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Archaeo News 

24 April 2005
The ancient shell rings of South Carolina

Fig Island looks like any of the thousands of tidal hummocks along the South Carolina coast (USA). But much of Fig Island was built by man, not nature. Three of the four separate pieces of high ground that make up the 40-acre island were constructed about 4,000 years ago. Oyster shells - with some conch-type shells, broken pottery and a few animal bones mixed in - were crafted into stadium-like rings and crescents for reasons that remain a mystery.
     State officials aim to draw attention to the cultural treasures by applying for National Historic Landmark recognition and, eventually, a spot on the exclusive list of World Heritage sites. "Shell rings are found in only a few countries worldwide," said Mike Russo, an archaeologist with the National Park Service. "The Southeastern U.S. rings are among the largest and best preserved." Similar, smaller rings in Peru were mined for their shells in recent years. Japanese rings are much older, shorter and less symmetrical.
     About two dozen shell mounds have been found in South Carolina. Another two dozen rings are in Georgia, and a handful of others have been located in Florida and Mississippi. The Fig Island complex features one ring with the largest open interior plaza (slightly more than an acre), another ring with the smallest plaza (about the area of a basketball court) and the largest mound by volume of any of the known shell enclosures. The oyster shells brought to Fig Island to build the mounds would fill 12 Olympic-size swimming pools.
     Russo and Rebecca Saunders mapped mounds ranging from 5 to 20 feet high and, using carbon dating, they found shells from 3,800 to 4,200 years old. Some experts speculate that the mounds formed as refuse piles when natives built temporary homes along the coast. Others see them as ceremonial structures for special occasions, not everyday living. Russo leans toward the latter, pointing to the large shell pieces found throughout many rings. If the mounds had served as daily refuse piles, they would have been built slowly and shells would have been broken more often. But if they were built during large ceremonial gatherings, shells would have been piled on quickly, causing less breakage.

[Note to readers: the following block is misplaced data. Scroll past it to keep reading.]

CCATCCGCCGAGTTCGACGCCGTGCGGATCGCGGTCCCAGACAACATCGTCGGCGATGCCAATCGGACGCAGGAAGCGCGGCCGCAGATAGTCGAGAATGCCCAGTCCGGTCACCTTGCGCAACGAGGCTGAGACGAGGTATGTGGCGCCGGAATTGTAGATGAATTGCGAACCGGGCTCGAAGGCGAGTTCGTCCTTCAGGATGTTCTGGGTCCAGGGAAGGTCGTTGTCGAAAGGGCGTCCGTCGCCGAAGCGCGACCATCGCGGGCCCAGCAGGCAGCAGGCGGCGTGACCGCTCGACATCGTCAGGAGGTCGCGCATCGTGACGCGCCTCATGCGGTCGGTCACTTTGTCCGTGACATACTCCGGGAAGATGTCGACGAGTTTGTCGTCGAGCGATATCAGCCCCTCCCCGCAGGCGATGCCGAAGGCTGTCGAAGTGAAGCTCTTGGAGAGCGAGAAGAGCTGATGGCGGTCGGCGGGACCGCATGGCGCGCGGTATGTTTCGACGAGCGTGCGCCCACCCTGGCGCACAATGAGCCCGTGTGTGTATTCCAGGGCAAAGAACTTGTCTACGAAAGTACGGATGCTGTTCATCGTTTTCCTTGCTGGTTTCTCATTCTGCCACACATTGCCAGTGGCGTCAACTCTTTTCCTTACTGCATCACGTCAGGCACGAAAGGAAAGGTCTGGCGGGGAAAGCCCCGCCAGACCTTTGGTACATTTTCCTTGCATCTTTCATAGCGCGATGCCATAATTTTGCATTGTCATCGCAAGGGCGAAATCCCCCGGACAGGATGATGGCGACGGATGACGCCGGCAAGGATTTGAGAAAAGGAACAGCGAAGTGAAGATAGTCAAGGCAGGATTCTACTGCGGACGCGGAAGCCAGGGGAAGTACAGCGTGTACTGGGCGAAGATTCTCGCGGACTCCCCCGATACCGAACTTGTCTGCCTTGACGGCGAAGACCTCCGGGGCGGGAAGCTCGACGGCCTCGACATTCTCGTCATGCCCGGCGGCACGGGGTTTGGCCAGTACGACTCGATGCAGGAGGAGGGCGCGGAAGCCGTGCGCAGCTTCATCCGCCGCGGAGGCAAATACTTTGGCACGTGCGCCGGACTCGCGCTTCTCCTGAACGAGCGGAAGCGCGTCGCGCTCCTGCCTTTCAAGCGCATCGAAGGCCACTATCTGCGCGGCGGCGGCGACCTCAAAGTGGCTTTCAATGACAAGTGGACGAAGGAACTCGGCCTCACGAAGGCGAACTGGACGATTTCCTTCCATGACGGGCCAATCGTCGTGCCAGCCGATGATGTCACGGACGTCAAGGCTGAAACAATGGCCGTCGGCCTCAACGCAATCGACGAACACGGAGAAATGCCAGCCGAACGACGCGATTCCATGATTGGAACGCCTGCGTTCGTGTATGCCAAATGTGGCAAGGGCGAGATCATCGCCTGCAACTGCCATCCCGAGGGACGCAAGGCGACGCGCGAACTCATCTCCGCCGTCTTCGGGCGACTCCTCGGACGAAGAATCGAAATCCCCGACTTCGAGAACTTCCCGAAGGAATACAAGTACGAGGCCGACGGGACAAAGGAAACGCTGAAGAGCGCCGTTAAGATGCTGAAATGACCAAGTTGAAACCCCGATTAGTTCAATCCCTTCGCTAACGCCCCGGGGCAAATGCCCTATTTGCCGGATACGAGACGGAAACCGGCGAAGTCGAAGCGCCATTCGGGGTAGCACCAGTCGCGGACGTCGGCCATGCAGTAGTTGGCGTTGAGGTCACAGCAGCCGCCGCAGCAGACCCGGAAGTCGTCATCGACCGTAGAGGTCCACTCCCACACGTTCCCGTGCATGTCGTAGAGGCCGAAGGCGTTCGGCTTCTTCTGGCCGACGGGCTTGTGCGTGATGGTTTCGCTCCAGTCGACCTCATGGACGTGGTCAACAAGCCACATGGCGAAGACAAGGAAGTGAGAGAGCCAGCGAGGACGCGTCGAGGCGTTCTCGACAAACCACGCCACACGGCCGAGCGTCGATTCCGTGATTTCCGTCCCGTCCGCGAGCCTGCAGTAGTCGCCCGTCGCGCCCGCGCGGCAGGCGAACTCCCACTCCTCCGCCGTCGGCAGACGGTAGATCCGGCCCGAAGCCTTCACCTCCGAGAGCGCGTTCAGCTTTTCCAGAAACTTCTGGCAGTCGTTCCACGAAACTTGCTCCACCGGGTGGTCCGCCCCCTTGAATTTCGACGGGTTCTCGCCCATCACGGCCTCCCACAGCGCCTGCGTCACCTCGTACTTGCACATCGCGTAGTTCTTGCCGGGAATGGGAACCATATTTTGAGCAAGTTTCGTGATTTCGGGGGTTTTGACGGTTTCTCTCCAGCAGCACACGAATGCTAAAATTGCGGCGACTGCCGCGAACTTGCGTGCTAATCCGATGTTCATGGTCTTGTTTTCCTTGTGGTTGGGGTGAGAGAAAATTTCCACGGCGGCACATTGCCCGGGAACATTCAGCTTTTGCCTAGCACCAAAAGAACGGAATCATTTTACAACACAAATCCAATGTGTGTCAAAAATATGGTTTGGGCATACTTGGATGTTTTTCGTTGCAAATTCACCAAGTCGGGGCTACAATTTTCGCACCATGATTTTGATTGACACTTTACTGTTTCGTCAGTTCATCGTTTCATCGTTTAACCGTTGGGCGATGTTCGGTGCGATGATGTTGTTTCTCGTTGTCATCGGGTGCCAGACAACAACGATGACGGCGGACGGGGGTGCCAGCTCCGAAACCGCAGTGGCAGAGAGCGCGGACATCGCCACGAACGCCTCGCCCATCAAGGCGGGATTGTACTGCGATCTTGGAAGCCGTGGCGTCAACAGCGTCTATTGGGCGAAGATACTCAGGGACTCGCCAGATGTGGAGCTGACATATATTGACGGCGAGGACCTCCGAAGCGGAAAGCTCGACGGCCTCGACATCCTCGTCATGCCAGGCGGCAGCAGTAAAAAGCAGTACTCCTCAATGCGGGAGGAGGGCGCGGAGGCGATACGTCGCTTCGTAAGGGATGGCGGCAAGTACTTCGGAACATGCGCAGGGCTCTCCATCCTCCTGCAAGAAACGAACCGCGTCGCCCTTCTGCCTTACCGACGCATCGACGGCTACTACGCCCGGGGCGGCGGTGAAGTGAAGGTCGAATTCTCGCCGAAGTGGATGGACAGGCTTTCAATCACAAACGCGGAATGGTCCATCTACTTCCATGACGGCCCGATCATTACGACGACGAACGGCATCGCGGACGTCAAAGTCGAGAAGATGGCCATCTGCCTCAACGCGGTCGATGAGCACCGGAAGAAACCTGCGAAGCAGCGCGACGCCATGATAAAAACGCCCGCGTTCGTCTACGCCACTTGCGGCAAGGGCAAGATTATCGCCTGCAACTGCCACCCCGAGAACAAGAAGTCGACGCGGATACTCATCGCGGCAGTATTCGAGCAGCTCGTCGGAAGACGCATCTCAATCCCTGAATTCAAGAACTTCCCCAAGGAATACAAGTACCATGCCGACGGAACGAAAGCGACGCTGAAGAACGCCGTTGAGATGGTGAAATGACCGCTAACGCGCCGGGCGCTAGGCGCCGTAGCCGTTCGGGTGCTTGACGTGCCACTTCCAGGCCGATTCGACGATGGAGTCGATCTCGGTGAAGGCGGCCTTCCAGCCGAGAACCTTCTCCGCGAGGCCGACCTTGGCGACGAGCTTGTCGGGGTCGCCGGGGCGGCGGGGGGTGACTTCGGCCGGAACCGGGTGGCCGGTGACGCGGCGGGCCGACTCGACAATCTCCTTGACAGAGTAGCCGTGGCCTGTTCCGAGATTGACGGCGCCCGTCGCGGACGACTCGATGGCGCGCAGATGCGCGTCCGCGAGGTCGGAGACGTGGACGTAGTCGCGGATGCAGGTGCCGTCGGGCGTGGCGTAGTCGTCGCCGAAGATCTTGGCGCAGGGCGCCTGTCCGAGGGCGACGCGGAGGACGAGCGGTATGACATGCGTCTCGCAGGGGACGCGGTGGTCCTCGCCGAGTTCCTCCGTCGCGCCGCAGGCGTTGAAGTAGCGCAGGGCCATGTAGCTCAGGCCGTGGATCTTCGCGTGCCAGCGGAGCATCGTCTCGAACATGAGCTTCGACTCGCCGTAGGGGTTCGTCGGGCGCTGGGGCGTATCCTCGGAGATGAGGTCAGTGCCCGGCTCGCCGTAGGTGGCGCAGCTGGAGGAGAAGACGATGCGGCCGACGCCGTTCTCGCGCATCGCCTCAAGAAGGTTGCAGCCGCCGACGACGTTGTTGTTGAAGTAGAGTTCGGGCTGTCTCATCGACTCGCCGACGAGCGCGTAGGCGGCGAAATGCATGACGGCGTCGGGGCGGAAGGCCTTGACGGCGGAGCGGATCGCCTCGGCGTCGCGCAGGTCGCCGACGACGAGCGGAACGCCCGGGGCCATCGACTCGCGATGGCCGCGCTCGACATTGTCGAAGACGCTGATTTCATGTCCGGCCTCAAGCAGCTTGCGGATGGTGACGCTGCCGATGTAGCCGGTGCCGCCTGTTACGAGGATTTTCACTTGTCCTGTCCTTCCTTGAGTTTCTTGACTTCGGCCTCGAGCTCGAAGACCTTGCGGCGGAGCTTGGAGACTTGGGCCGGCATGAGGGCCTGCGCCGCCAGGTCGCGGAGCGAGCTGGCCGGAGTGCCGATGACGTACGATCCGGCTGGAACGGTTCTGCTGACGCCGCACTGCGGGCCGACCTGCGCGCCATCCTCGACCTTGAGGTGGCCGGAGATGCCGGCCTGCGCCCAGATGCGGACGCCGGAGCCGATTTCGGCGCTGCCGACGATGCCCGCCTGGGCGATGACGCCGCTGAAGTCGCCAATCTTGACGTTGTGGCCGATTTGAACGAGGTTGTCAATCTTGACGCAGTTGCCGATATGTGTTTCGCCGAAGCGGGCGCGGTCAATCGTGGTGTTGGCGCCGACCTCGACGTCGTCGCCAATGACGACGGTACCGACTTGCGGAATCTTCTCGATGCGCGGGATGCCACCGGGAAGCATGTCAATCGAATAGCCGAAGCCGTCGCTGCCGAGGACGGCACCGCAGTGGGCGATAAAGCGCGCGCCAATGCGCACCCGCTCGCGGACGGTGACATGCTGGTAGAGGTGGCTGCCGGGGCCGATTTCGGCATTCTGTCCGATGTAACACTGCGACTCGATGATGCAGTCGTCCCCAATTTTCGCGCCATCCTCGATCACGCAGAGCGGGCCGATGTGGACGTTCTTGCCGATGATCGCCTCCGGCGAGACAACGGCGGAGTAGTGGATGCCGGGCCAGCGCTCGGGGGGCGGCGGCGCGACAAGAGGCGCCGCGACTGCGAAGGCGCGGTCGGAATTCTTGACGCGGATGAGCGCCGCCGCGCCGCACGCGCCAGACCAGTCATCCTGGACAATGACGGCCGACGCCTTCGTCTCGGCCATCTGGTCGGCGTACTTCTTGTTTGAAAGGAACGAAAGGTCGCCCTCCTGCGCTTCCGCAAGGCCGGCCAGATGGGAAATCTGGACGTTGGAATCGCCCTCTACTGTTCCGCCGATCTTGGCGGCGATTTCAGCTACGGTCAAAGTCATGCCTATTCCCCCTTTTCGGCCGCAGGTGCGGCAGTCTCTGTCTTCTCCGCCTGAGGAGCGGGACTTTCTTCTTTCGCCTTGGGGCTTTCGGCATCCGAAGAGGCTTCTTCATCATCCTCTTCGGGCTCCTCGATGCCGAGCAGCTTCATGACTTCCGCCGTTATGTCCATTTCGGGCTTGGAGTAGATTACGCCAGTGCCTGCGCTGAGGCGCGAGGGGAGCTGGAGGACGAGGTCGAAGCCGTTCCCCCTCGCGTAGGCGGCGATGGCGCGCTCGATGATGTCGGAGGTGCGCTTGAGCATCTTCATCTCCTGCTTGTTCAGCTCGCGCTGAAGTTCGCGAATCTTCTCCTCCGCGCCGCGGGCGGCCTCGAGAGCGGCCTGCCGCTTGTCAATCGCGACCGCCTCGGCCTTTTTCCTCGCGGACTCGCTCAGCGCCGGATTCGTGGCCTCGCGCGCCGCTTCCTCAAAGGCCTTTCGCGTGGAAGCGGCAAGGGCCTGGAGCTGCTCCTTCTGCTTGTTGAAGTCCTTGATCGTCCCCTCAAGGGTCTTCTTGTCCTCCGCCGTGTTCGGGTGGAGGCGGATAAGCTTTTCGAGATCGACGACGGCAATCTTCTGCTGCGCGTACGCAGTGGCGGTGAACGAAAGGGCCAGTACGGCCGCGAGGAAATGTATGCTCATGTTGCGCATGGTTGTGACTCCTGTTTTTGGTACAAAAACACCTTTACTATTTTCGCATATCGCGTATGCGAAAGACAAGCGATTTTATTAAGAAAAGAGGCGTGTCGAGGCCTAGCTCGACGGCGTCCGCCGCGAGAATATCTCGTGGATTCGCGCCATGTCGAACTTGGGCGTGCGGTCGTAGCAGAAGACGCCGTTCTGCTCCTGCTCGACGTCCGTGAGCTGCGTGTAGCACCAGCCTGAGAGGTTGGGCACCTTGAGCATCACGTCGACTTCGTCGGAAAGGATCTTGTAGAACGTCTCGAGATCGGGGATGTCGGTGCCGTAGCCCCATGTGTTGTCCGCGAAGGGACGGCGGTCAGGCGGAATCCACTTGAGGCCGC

The Fig Island complex has three identifiable rings and a crescent.
One theory is that the larger mound (called Fig 1) was built for the tribal leaders. The mound is the largest in width and height, but it has the smallest interior plaza. The slow-sloping mound rises nearly 20 feet above the surface, forming an exclusive amphitheater in the center. The shorter, circular mound (Fig 2) rises about five feet and has a 1-acre central plaza that could have held larger groups. Maybe Fig 2 was built first, and the leaders built Fig 1 to get away from the masses. Fig 1 also includes a second, less defined ring and attached crescents on each end that resemble the claws of a crab. The entire structure stretches 985 feet by 900 feet. Researchers hit sand under a few feet of shell at a mound on one end of Fig 1, a strange departure from the norm that could indicate it's a burial mound, Russo said.

Source: Associated Press, Myrtle Beach Online (17 April 2005)

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